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I know I can add dynamic "fields" like this:

import collection.mutable

class DynamicType extends Dynamic {

  private val fields = mutable.Map.empty[String, Any].withDefault {key => throw new NoSuchFieldError(key)}

  def selectDynamic(key: String) = fields(key)

  def updateDynamic(key: String)(value: Any) = fields(key) = value

  def applyDynamic(key: String)(args: Any*) = fields(key)
}

I can then do stuff like this:

val foo = new DynamicType
foo.age = 23
foo.name = "Rick"

But, I want to extend this one step farther and add dynamic methods e.g:

foo.greet = (name: String) => s"Nice to meet you $name, my name is ${this.name}"

foo.greet("Nat"); //should return "Nice to meet you Nat, my name is Rick"

I tried storing all methods in separate map in updateDynamic but I could not figure out a generic way to handle the arity problem. So is there a way to use Macros + Dynamics to have something like this?

EDIT: Based on @Petr Pudlak's answer, I tried implementing something like this:

import collection.mutable
import DynamicType._

/**
 * An useful dynamic type that let's you add/delete fields and methods during runtime to a structure
 */
class DynamicType extends Dynamic {

  private val fields = mutable.Map.empty[String, Any] withDefault { key => throw new NoSuchFieldError(key) }
  private val methods = mutable.Map.empty[String, GenFn] withDefault { key => throw new NoSuchMethodError(key) }

  def selectDynamic(key: String) = fields(key)

  def updateDynamic(key: String)(value: Any) = value match {
    case fn0: Function0[Any] => methods(key) = {case Seq() => fn0()}
    case fn1: Function1[Any, Any] => methods(key) = fn1
    case fn2: Function2[Any, Any, Any] => methods(key) = fn2
    case _ => fields(key) = value
  }

  def applyDynamic(key: String)(args: Any*) = methods(key)(args)

  /**
   * Deletes a field (methods are fields too)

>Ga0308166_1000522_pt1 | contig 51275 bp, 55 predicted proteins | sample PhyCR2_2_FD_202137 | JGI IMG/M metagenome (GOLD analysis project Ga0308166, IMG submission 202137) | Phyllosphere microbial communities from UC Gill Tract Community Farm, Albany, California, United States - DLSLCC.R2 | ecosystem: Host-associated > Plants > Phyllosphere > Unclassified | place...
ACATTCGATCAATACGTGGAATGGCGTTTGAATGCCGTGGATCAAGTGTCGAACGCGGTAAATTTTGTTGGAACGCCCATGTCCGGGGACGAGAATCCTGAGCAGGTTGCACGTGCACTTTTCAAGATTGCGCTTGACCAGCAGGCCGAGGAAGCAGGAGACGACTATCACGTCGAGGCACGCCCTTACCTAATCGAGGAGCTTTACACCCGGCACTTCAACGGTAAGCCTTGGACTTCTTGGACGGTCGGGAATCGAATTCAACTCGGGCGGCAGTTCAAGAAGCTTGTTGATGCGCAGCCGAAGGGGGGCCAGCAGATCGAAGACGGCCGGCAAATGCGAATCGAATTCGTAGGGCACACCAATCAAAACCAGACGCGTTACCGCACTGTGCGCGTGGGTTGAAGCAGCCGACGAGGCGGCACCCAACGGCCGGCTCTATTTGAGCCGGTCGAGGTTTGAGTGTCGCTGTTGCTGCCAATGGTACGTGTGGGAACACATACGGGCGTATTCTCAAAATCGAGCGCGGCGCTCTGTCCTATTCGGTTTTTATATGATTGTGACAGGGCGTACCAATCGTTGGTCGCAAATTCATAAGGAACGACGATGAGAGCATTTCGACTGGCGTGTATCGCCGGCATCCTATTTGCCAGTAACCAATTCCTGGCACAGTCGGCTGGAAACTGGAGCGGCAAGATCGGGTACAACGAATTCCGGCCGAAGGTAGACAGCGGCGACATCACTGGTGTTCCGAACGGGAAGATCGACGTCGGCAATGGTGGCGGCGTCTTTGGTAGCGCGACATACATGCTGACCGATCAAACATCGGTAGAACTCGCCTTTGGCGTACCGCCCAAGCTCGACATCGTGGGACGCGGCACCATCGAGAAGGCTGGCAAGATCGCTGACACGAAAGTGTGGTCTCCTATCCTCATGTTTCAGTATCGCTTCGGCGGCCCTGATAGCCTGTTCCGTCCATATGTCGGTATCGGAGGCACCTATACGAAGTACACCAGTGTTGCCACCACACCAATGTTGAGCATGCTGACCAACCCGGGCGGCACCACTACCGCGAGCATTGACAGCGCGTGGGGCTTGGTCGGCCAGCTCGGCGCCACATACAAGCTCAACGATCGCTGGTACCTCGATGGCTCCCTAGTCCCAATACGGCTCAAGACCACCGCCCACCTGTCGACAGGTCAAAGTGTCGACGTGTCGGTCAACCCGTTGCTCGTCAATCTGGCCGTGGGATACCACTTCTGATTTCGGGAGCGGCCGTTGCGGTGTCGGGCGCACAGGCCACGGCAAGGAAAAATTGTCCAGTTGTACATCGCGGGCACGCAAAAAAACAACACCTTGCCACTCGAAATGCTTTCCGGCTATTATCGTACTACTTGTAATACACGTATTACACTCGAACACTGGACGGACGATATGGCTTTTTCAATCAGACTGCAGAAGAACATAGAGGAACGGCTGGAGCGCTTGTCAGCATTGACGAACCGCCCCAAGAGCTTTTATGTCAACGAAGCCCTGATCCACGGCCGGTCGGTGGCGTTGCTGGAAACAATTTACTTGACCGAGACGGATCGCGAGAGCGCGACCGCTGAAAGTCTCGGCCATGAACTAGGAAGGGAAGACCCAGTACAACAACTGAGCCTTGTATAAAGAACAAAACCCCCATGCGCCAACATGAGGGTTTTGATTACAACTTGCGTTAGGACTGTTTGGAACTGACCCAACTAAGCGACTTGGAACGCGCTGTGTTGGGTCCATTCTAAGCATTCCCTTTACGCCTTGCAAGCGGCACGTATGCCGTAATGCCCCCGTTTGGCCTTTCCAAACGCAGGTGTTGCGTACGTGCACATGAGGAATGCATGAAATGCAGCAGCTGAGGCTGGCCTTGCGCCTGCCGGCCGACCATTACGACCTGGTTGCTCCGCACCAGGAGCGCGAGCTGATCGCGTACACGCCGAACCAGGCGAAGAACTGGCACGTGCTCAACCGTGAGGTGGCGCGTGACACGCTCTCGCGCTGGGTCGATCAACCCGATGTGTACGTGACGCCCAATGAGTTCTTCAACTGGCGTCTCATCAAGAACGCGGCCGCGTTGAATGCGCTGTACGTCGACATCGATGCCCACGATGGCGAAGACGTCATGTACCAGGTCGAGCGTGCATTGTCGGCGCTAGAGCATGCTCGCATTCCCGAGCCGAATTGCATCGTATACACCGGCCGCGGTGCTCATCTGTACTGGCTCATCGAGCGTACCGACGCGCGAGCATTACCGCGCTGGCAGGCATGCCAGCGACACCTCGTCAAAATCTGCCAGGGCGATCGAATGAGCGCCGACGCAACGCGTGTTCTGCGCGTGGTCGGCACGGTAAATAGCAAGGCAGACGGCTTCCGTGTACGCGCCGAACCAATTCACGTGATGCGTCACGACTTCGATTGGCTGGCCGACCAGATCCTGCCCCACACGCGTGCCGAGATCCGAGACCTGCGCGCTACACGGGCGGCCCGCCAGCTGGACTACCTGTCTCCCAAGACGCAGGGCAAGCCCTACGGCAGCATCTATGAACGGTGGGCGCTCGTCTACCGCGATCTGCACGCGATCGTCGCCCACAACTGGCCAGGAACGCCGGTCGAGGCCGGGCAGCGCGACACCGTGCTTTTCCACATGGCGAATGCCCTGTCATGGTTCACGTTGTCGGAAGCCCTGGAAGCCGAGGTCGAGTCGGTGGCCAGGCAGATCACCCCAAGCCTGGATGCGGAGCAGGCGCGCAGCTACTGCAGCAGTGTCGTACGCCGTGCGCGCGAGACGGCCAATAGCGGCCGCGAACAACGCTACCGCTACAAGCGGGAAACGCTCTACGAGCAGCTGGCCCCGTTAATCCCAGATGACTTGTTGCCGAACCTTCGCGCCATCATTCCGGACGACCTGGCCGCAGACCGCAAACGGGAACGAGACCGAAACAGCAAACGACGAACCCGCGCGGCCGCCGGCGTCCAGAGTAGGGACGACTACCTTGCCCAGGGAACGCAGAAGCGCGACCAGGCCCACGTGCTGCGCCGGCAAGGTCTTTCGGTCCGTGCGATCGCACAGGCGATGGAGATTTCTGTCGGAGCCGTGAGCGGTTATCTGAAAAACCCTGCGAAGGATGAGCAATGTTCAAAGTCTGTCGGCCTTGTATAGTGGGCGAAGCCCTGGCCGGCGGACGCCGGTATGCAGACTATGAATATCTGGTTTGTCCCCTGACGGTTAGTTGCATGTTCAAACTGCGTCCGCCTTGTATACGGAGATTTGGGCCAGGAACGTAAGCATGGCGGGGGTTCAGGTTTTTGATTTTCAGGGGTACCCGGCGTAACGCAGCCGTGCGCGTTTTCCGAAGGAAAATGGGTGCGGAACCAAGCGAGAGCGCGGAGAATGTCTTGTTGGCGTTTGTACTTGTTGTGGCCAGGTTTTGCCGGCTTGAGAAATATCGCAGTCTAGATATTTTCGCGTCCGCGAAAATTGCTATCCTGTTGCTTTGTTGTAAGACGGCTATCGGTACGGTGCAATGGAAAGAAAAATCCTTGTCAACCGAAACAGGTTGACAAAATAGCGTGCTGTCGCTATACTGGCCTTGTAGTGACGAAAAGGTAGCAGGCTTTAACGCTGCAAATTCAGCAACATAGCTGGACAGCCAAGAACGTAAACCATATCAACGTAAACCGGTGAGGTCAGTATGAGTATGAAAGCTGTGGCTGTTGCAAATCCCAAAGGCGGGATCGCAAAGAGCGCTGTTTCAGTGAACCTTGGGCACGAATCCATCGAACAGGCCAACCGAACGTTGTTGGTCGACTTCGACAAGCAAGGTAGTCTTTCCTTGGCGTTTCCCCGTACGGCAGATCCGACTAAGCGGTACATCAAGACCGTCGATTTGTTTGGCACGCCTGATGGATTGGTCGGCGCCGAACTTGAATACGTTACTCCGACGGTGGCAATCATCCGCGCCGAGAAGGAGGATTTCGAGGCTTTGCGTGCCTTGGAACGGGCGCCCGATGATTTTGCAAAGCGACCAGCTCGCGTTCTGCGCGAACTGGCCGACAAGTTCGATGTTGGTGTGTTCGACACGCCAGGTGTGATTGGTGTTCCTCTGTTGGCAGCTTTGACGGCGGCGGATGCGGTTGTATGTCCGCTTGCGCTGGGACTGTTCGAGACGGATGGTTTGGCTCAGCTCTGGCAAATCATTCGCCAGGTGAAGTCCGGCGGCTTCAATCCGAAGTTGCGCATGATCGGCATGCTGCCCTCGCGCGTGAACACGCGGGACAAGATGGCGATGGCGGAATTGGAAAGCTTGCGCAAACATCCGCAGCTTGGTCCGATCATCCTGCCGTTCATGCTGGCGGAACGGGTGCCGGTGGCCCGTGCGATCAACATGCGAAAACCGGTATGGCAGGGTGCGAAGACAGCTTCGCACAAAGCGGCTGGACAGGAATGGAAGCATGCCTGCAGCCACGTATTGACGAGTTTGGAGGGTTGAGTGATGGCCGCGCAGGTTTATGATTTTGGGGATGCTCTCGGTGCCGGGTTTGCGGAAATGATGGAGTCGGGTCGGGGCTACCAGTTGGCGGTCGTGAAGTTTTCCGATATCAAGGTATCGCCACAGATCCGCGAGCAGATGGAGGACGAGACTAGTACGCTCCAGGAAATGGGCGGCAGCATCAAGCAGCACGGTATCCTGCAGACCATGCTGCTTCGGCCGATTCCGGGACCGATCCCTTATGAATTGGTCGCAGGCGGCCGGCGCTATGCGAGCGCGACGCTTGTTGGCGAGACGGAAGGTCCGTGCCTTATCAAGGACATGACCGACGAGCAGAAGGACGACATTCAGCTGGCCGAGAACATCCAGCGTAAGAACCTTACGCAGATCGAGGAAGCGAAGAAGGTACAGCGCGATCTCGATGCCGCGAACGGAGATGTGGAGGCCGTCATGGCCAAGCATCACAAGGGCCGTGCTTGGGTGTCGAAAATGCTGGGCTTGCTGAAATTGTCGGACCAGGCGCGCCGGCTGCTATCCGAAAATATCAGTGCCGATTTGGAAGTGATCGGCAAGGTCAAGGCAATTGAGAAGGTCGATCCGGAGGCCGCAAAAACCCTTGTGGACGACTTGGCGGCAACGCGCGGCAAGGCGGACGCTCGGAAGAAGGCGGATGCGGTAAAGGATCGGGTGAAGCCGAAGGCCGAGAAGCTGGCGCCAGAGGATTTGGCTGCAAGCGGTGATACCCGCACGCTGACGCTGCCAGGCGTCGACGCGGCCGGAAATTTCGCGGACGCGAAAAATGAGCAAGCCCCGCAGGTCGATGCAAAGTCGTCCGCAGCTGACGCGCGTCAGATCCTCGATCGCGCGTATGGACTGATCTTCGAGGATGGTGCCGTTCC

* @return the old field value
   */
  def delete(key: String) = fields.remove(key)

  //todo: export/print to json
}

object DynamicType {
  import reflect.ClassTag

  type GenFn = PartialFunction[Seq[Any],Any]
  implicit def toGenFn1[A: ClassTag](f: (A) => Any): GenFn = { case Seq(a: A) => f(a) }
  implicit def toGenFn2[A: ClassTag, B: ClassTag](f: (A, B) => Any): GenFn = { case Seq(a: A, b: B) => f(a, b) }
  // todo: generalize to 22-args
}

Full code here

1) It correctly handles fields vs methods (even 0-args) but is quite verbose (currently works upto 2 arg methods only). Is there anyway to simplify my code?

2) Is there anyway to support dynamic method overloading (e.g. adding 2 dynamic methods with different signatures?) If I can get the signature of the function, I can use that as a key in my methods map.

share|improve this question

1 Answer 1

up vote 6 down vote accepted
+50

In order to do that, we have to solve two problems:

  1. Unify somehow all possible functions into one data type.
  2. Deal with the fact that the dynamic select can return both values and functions and we can't determine it in advance.

Here is one possibility:

First, let's define the most generic function type: Take any number of any arguments and produce a result, or fail, if the number or types of the arguments dont' match:

type GenFn = PartialFunction[Seq[Any],Any]

Now we create a dynamic type where everything is GenFn:

class DynamicType extends Dynamic {
  import collection.mutable

  private val fields =